Background: The gut hormone PYY3-36 (PYY) is released into the circulation after eating and physiologically inhibits food intake. Obese and lean subjects are equally sensitive to this effect, however fasting levels of PYY are reduced in obese subjects.
Methods: We investigated the postprandial PYY response and satiety response using a visual analogue scale (VAS) to 6 test meals of increasing calorie content in 20 lean and 20 obese subjects. We also infused 12 volunteers with multiple doses of PYY to test the effect on satiety. Finally we compared the PYY response in 12 patients who had gastric bypass or gastric banding surgery.
Results: Both lean and obese subjects had a rise in PYY response to increasing calories. Obese subjects however, had inappropriately low levels of satiety and an attenuated PYY response at each calorie level. Thus a doubling in the meal calorie content was required to achieve equivalent PYY levels to those observed in lean subjects. Infusions of increasing doses of PYY produced a graded inhibition of appetite and food intake. Subjects treated surgically by gastric bypass had a significant reduction in appetite and an early and increased PYY response at 60 min following a test meal compared to lean and obese controls and patients following gastric banding surgery.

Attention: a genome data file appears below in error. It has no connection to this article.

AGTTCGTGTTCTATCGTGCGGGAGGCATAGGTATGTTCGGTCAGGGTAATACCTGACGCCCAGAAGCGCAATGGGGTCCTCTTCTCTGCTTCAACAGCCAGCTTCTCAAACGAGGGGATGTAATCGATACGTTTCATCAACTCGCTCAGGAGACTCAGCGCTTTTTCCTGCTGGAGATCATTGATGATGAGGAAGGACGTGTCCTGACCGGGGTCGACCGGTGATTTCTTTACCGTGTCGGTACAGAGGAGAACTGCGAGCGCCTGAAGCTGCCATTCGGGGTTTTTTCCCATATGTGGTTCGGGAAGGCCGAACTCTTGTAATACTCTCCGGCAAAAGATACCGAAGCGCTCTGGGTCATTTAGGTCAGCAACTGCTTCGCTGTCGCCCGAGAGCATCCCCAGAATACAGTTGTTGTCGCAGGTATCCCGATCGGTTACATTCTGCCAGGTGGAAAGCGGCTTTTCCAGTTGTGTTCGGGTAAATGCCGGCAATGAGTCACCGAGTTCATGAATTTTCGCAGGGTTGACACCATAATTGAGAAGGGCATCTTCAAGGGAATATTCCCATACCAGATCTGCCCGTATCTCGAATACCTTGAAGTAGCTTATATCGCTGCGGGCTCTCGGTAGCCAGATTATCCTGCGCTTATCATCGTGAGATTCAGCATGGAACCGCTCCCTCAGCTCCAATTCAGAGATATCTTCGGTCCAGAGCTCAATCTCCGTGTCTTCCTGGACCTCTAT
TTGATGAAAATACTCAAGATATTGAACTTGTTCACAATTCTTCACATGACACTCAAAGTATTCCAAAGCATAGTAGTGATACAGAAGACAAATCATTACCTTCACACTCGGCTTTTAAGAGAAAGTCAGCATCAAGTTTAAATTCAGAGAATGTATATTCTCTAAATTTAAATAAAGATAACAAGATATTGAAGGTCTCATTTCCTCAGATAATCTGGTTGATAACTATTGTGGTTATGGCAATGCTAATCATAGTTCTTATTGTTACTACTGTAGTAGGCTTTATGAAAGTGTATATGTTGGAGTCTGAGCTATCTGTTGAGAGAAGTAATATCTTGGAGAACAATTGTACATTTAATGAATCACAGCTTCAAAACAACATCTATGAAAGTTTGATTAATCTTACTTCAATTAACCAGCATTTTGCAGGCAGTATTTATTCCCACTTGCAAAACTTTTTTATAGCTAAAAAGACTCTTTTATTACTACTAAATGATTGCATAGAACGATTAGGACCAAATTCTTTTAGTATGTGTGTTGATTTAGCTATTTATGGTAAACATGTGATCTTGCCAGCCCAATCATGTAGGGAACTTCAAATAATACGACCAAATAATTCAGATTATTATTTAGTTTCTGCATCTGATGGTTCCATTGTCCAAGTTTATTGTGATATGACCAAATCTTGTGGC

Conclusion: Obese individuals thus have a functional PYY deficiency and reduced satiety. The multiple infusion study suggested that the lower post-prandial PYY levels in obesity might result in an increase in food intake of approximately 10%. Patients post gastric bypass surgery have an exaggerated PYY response which may relate to their reduced appetite and dramatic weight loss.
22 - 24 Mar 2004
British Endocrine Societies